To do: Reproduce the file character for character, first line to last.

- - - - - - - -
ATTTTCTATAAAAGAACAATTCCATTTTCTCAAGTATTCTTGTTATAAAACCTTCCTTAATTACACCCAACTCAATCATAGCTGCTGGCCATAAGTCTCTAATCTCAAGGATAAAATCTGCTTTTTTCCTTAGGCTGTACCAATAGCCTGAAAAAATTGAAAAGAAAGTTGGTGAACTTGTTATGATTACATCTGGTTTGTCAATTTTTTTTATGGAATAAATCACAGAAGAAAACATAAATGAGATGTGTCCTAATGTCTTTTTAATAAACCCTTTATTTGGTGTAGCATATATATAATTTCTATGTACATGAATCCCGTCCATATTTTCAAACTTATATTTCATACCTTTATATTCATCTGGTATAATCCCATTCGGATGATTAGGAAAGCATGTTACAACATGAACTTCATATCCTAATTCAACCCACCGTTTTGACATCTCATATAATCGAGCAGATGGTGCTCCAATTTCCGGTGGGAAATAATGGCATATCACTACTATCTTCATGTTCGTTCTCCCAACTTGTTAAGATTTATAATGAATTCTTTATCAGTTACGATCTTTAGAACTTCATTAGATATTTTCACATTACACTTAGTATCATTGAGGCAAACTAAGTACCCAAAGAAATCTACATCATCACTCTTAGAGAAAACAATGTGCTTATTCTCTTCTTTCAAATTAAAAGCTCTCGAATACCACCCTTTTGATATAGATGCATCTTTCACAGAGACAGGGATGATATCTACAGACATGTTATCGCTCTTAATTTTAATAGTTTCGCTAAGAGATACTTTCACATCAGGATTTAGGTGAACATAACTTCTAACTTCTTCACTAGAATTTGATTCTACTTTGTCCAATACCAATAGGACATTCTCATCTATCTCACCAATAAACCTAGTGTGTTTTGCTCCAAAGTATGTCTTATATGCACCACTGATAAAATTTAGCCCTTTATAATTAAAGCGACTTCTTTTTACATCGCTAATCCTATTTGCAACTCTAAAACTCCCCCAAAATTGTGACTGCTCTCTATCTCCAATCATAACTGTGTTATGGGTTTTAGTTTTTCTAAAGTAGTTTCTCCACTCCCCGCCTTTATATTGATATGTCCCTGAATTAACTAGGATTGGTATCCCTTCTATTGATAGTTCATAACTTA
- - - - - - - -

ATTTTCTATAAAAGAACAATTCCATTTTCTCAAGTATTCTTGTTATAAAACCTTCCTTAATTACACCCAACTCAATCATAGCTGCTGGCCATAAGTCTCTAATCTCAAGGATAAAATCTGCTTTTTTCCTTAGGCTGTACCAATAGCCTGAAAAAATTGAAAAGAAAGTTGGTGAACTTGTTATGATTACATCTGGTTTGTCAATTTTTTTTATGGAATAAATCACAGAAGAAAACATAAATGAGATGTGTCCTAATGTCTTTTTAATAAACCCTTTATTTGGTGTAGCATATATATAATTTCTATGTACATGAATCCCGTCCATATTTTCAAACTTATATTTCATACCTTTATATTCATCTGGTATAATCCCATTCGGATGATTAGGAAAGCATGTTACAACATGAACTTCATATCCTAATTCAACCCACCGTTTTGACATCTCATATAATCGAGCAGATGGTGCTCCAATTTCCGGTGGGAAATAATGGCATATCACTACTATCTTCATGTTCGTTCTCCCAACTTGTTAAGATTTATAATGAATTCTTTATCAGTTACGATCTTTAGAACTTCATTAGATATTTTCACATTACACTTAGTATCATTGAGGCAAACTAAGTACCCAAAGAAATCTACATCATCACTCTTAGAGAAAACAATGTGCTTATTCTCTTCTTTCAAATTAAAAGCTCTCGAATACCACCCTTTTGATATAGATGCATCTTTCACAGAGACAGGGATGATATCTACAGACATGTTATCGCTCTTAATTTTAATAGTTTCGCTAAGAGATACTTTCACATCAGGATTTAGGTGAACATAACTTCTAACTTCTTCACTAGAATTTGATTCTACTTTGTCCAATACCAATAGGACATTCTCATCTATCTCACCAATAAACCTAGTGTGTTTTGCTCCAAAGTATGTCTTATATGCACCACTGATAAAATTTAGCCCTTTATAATTAAAGCGACTTCTTTTTACATCGCTAATCCTATTTGCAACTCTAAAACTCCCCCAAAATTGTGACTGCTCTCTATCTCCAATCATAACTGTGTTATGGGTTTTAGTTTTTCTAAAGTAGTTTCTCCACTCCCCGCCTTTATATTGATATGTCCCTGAATTAACTAGGATTGGTATCCCTTCTATTGATAGTTCATAACTTA